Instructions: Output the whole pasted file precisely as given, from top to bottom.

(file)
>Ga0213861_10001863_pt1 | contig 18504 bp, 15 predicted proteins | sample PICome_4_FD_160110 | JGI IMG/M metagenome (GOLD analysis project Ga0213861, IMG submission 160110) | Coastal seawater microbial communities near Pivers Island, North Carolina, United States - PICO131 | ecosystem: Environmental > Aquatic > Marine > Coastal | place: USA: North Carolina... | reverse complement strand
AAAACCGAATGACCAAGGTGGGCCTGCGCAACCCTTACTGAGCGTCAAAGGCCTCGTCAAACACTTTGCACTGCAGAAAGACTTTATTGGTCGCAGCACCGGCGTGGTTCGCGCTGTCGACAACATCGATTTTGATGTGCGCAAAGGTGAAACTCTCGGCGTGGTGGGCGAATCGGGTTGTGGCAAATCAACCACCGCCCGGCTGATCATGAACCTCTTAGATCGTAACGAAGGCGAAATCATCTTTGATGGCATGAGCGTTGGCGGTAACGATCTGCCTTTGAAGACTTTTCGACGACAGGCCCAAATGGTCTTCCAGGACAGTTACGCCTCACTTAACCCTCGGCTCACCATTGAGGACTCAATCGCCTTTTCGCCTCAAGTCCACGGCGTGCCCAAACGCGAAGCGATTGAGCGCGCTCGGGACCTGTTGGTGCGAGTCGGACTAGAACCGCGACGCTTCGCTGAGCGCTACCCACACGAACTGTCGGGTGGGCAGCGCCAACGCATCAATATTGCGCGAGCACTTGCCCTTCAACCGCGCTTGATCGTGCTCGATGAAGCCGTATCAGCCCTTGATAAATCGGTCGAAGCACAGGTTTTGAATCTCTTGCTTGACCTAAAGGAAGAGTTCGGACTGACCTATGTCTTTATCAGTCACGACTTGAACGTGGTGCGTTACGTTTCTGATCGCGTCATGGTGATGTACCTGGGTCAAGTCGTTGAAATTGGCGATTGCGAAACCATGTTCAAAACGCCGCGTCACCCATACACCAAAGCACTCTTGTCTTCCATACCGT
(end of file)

>Ga0213861_10001863_pt1 | contig 18504 bp, 15 predicted proteins | sample PICome_4_FD_160110 | JGI IMG/M metagenome (GOLD analysis project Ga0213861, IMG submission 160110) | Coastal seawater microbial communities near Pivers Island, North Carolina, United States - PICO131 | ecosystem: Environmental > Aquatic > Marine > Coastal | place: USA: North Carolina... | reverse complement strand
AAAACCGAATGACCAAGGTGGGCCTGCGCAACCCTTACTGAGCGTCAAAGGCCTCGTCAAACACTTTGCACTGCAGAAAGACTTTATTGGTCGCAGCACCGGCGTGGTTCGCGCTGTCGACAACATCGATTTTGATGTGCGCAAAGGTGAAACTCTCGGCGTGGTGGGCGAATCGGGTTGTGGCAAATCAACCACCGCCCGGCTGATCATGAACCTCTTAGATCGTAACGAAGGCGAAATCATCTTTGATGGCATGAGCGTTGGCGGTAACGATCTGCCTTTGAAGACTTTTCGACGACAGGCCCAAATGGTCTTCCAGGACAGTTACGCCTCACTTAACCCTCGGCTCACCATTGAGGACTCAATCGCCTTTTCGCCTCAAGTCCACGGCGTGCCCAAACGCGAAGCGATTGAGCGCGCTCGGGACCTGTTGGTGCGAGTCGGACTAGAACCGCGACGCTTCGCTGAGCGCTACCCACACGAACTGTCGGGTGGGCAGCGCCAACGCATCAATATTGCGCGAGCACTTGCCCTTCAACCGCGCTTGATCGTGCTCGATGAAGCCGTATCAGCCCTTGATAAATCGGTCGAAGCACAGGTTTTGAATCTCTTGCTTGACCTAAAGGAAGAGTTCGGACTGACCTATGTCTTTATCAGTCACGACTTGAACGTGGTGCGTTACGTTTCTGATCGCGTCATGGTGATGTACCTGGGTCAAGTCGTTGAAATTGGCGATTGCGAAACCATGTTCAAAACGCCGCGTCACCCATACACCAAAGCACTCTTGTCTTCCATACCGT